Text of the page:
Video: Financial regulators worldwide set their sights on cryptocurrencies
I have tears in my eyes.
For the third time today, I've just watched Dennis Rodman's Monday interview with CNN. It's moving me to untold raptures.
Read also: A tiny tutorial on cryptocurrencies
The former Chicago Bulls star, now a rising rocket in diplomatic circles, spoke exultantly of his role in allegedly facilitating the summit between President Donald Trump and North Korean dictator Kim Jong-Un.
"I'm just so happy to be here, man, and to see everyone in the world get emotional like I did," said a weeping Rodman.
There were, indeed, strong emotions about the summit. Not all were identical.
Still, was he only talking about the summit? For there he was, wearing a T-shirt that read: PotCoin.com. Could it be that he wanted everyone to get emotional about that, too?
Once he thanked everyone who'd stood by him, from former Bulls coach Phil Jackson to Pearl Jam's Eddie Vedder, he added: "I want to thank these guys at PotCoin who supported me through this whole venture."
PotCoin is a cannabis cryptocurrency, one that has cannily sponsored Rodman in his quest for world calm and its quest, one imagines, for unworldly profits.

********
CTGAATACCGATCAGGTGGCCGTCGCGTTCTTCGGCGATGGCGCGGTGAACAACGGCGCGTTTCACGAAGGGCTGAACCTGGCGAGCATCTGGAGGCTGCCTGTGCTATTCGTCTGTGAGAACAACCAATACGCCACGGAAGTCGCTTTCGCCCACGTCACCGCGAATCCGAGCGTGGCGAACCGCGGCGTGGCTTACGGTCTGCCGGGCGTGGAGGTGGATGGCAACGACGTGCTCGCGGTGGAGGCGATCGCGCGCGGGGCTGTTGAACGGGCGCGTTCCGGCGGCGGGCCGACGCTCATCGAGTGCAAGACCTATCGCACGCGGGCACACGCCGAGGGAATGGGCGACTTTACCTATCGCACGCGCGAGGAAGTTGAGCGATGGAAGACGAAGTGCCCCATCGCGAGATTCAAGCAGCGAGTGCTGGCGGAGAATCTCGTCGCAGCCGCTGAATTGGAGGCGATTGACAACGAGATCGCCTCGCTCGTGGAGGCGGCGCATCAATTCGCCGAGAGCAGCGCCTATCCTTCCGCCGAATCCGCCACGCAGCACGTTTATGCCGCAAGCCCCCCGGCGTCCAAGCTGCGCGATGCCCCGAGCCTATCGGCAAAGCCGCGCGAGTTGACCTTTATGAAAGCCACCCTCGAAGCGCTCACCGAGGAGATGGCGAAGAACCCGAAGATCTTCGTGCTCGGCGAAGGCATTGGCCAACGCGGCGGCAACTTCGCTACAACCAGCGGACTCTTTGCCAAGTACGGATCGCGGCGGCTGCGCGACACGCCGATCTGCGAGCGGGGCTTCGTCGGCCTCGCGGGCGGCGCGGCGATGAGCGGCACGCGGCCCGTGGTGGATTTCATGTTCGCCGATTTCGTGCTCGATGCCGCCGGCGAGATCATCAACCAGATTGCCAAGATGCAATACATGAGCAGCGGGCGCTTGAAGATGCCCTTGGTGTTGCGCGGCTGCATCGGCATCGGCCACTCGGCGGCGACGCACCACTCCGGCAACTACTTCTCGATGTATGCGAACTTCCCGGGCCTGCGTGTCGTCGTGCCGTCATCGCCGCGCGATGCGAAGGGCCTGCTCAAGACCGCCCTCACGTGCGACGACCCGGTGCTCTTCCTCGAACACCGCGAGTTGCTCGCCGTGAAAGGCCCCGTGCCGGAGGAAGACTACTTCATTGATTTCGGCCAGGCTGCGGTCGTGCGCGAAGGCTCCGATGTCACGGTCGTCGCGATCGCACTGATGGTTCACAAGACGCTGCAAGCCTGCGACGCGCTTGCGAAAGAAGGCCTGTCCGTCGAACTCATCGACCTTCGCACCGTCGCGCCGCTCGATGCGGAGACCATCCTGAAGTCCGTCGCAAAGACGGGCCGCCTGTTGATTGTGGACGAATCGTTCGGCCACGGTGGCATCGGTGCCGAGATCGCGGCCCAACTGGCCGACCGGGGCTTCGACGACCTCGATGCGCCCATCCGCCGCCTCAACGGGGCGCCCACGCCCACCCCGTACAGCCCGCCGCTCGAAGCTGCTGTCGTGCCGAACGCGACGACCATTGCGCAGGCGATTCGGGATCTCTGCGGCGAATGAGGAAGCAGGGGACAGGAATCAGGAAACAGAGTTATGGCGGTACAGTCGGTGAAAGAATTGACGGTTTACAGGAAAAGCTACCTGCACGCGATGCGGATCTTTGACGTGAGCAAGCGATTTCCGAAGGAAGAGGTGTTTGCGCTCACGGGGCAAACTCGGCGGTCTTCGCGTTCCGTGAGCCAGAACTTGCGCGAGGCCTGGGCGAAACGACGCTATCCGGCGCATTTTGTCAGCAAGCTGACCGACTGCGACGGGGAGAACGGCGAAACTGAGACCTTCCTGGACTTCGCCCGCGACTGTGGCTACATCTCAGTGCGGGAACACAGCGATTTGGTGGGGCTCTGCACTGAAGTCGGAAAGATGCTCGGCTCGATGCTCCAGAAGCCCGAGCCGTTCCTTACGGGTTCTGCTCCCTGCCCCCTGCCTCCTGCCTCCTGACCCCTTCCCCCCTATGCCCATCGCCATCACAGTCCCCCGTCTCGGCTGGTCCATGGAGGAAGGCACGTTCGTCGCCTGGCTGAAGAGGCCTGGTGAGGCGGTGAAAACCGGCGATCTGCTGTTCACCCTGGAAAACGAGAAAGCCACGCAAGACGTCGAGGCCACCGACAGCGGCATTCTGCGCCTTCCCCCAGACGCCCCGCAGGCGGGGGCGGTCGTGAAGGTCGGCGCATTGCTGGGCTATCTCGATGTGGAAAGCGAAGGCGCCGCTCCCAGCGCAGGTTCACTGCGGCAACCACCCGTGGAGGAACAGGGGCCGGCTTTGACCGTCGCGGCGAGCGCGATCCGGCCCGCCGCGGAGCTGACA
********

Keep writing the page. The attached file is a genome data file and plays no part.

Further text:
There's surely, though, a wider joy here. Cryptocurrency has, for far too long, been the domain of those in the know. Just like international diplomacy, really.
While many people are apparently speculating on Bitcoin and its compatriots hugely, fewer are intimate with its actualities.
We look to public figures to guide us, but whom are we supposed to believe?
Here's Twitter CEO Jack Dorsey saying that Bitcoin will be the world's "single currency" within 10 years. And there's JP Morgan Chase CEO Jamie Dimon insisting that it's a fraud that will explode, leaving much egg and debt on people's faces.
Wait, and here's Dimon saying he regrets saying that it's a fraud.
You see the problem? It's all so confusing. What's clear is that Dennis Rodman is the man who can help us all through the crypto-fog and into the bright light of informed speculation.
He uses simple words. He evokes deep emotions. Eddie Vedder still likes him. He is the man to coin the moment.
All we need now is for Rodman to change his name to Dennis Crypto and launch a daily two-minute crypto-explainer video.
This has to be the way to riches and happiness, doesn't it?